Oil surges above $71 as Iraqi fears return

LONDON - Oil rose above $71 on Friday as violence continued unabated in Iraq, dashing some hopes that the death of a top Al Qaeda leader would turn the tide for the country’s struggling oil sector.

By (Reuters)

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Published: Fri 9 Jun 2006, 10:36 PM

Last updated: Sat 4 Apr 2015, 3:23 PM

US crude oil CLc1 rose 95 cents to $71.30 a barrel by 1410 GMT, trimming this week’s losses of around 3 per cent. London Brent crude LCOc1 jumped $1.30 to $70.35 a barrel.

Prices fell sharply on Thursday after US aircraft killed Al Qaeda’s leader in Iraq, Abu Musab Al Zarqawi, raising some hope for an improvement in security.

“Yesterday’s move was totally overdone,” said Craig Pennington, an analyst at investment bank Schroders. “We can’t assume the destruction going on in Iraq is done by just one person.”

Iraq’s oil minister Hussain Al Shahristani told Reuters on Thursday that this would reduce violence and help improve Iraq’s oil production, particularly in the north.

Analysts warned however against reading too much into the killing of Zarqawi, who masterminded the deaths of hundreds in bombings, saying it would not end threats to an oil sector curtailed by decades of war and sanctions.

On the same day of Zarqawi’s death, gunmen kidnapped a senior official of Iraq’s oil ministry after he left work in Baghdad. Also, a string of bombs in Baghdad killed at least 31 people and wounded scores.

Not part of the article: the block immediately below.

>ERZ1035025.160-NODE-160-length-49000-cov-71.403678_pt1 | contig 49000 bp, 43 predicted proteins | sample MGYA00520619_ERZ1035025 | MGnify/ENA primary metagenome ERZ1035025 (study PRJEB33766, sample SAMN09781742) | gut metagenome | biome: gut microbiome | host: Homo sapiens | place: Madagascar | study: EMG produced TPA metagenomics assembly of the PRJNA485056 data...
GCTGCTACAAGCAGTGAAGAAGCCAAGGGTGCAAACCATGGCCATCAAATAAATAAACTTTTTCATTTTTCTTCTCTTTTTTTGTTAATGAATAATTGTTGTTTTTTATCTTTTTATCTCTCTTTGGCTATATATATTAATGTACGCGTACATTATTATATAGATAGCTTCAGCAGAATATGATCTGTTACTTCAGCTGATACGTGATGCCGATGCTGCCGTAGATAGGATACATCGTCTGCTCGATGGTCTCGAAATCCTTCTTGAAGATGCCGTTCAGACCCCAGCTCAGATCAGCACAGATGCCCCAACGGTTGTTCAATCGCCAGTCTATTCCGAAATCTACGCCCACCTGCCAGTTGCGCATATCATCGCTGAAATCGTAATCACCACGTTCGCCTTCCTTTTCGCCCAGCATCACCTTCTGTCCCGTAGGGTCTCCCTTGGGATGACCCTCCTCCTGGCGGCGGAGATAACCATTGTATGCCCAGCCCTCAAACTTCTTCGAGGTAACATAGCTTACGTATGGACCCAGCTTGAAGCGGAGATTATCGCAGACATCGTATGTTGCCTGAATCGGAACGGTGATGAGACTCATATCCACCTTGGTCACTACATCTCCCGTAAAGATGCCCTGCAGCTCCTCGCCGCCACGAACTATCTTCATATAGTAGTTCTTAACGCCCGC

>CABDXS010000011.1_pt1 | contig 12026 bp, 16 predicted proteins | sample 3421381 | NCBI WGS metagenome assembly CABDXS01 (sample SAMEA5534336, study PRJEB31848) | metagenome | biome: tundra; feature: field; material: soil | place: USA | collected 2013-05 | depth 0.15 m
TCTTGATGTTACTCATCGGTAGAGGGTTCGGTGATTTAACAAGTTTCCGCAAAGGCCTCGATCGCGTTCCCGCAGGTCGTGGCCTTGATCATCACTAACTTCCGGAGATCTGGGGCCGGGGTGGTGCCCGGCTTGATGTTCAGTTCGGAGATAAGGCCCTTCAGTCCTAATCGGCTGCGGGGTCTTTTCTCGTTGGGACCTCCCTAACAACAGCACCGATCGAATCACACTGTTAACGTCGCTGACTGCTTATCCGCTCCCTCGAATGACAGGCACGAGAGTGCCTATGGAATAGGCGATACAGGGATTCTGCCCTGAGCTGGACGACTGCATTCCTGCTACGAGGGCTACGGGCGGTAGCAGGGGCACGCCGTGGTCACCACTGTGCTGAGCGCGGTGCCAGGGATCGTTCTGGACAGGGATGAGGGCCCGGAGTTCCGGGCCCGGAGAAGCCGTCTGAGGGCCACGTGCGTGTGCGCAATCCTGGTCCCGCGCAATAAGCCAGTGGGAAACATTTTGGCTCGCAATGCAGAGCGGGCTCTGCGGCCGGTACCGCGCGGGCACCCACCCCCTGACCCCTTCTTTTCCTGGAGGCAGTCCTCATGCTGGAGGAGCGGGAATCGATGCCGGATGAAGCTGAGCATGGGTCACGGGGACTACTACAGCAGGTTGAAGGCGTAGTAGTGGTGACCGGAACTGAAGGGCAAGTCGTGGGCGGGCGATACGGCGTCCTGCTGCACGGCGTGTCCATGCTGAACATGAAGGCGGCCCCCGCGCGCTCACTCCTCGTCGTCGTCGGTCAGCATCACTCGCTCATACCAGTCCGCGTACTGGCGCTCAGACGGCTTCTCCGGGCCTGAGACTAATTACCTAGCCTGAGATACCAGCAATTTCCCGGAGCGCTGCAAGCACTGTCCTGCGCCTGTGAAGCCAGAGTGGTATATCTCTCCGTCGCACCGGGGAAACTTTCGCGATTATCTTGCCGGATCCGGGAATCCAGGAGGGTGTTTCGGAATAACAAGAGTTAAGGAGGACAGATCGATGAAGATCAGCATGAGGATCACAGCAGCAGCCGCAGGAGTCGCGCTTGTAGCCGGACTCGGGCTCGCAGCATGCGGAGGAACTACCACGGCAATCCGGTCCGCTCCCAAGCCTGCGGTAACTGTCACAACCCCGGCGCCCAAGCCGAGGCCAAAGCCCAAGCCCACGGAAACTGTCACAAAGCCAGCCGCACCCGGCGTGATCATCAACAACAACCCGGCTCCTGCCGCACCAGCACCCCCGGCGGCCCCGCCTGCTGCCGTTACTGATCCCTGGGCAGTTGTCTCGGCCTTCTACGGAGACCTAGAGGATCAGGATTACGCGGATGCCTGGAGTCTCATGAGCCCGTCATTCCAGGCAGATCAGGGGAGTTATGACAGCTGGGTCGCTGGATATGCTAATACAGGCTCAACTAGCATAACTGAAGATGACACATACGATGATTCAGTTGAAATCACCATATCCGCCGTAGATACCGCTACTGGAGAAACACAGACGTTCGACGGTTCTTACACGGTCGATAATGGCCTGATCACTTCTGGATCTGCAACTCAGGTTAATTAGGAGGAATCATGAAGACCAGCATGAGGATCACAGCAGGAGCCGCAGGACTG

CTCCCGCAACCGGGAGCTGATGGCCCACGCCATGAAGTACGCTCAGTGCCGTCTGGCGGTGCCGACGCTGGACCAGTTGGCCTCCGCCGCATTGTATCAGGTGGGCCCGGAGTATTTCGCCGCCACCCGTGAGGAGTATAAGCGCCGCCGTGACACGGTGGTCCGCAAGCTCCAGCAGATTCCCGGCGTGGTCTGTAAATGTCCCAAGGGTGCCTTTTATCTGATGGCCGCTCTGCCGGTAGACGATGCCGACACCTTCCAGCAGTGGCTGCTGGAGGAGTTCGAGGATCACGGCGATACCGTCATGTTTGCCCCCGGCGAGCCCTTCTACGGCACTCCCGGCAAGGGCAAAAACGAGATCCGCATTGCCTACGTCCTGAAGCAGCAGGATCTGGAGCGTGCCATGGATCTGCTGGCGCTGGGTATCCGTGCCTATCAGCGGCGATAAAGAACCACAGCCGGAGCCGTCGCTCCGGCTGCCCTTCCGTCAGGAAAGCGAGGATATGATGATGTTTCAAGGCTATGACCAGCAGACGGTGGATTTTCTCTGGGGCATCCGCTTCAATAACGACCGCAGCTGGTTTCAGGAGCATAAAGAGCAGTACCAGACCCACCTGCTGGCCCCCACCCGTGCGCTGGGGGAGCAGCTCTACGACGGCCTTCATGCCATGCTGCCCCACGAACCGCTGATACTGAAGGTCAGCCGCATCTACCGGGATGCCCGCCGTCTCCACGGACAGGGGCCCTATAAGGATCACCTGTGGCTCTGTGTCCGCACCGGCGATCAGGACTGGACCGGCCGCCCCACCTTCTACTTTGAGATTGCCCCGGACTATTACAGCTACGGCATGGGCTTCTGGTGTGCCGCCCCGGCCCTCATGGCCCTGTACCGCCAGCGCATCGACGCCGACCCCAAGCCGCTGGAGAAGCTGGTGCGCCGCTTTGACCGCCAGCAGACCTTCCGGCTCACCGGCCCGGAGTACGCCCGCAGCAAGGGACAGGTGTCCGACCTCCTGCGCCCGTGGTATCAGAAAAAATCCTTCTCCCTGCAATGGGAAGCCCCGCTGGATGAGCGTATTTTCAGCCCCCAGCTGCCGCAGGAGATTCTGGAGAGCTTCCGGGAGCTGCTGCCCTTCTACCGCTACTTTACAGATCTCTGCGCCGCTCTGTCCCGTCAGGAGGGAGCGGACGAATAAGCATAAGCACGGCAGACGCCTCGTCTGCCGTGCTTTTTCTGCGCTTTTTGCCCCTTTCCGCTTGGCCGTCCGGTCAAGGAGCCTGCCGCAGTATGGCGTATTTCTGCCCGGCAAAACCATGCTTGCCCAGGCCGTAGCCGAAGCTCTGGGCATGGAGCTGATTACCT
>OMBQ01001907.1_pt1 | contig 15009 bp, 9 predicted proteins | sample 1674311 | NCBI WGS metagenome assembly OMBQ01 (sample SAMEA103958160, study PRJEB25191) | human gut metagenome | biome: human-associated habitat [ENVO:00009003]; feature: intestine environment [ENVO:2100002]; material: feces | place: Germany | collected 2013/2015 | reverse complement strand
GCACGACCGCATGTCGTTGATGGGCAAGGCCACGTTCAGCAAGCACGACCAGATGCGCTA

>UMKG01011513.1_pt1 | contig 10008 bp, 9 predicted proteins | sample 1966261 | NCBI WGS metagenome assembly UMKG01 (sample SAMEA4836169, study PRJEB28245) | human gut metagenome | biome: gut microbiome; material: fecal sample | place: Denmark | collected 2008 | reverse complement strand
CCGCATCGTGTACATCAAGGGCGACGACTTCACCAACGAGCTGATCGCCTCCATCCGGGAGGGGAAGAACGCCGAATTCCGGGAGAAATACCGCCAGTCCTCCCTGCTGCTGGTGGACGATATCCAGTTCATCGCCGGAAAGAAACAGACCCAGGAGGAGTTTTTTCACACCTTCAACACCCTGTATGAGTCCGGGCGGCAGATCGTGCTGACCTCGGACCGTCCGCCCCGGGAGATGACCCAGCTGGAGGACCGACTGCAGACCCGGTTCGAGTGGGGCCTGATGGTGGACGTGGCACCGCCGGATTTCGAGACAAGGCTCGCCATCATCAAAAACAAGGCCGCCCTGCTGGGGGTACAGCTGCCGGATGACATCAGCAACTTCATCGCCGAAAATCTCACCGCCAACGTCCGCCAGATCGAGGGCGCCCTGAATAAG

Iraq is struggling to pump 2 million barrels per day (bpd), down from about 2.5 million bpd before the US-led invasion in 2003.

Prices also found support after tensions reignited between the West and Iran as Tehran launched a fresh round of uranium enrichment.

Iran launched a fresh round of uranium enrichment this week just as world powers offered it incentives to halt nuclear fuel work with the potential to produce atomic bombs, a UN watchdog said on Thursday.

Iranian President Mahmoud Ahmadinejad said on Thursday the Islamic state would “talk about mutual concerns and solving misunderstandings in the international arena.”

But the president’s remarks came a day after Oil Minister Kazem Vaziri-Hamaneh said Iran could still use its oil exports for leverage in the dispute over its nuclear programme.

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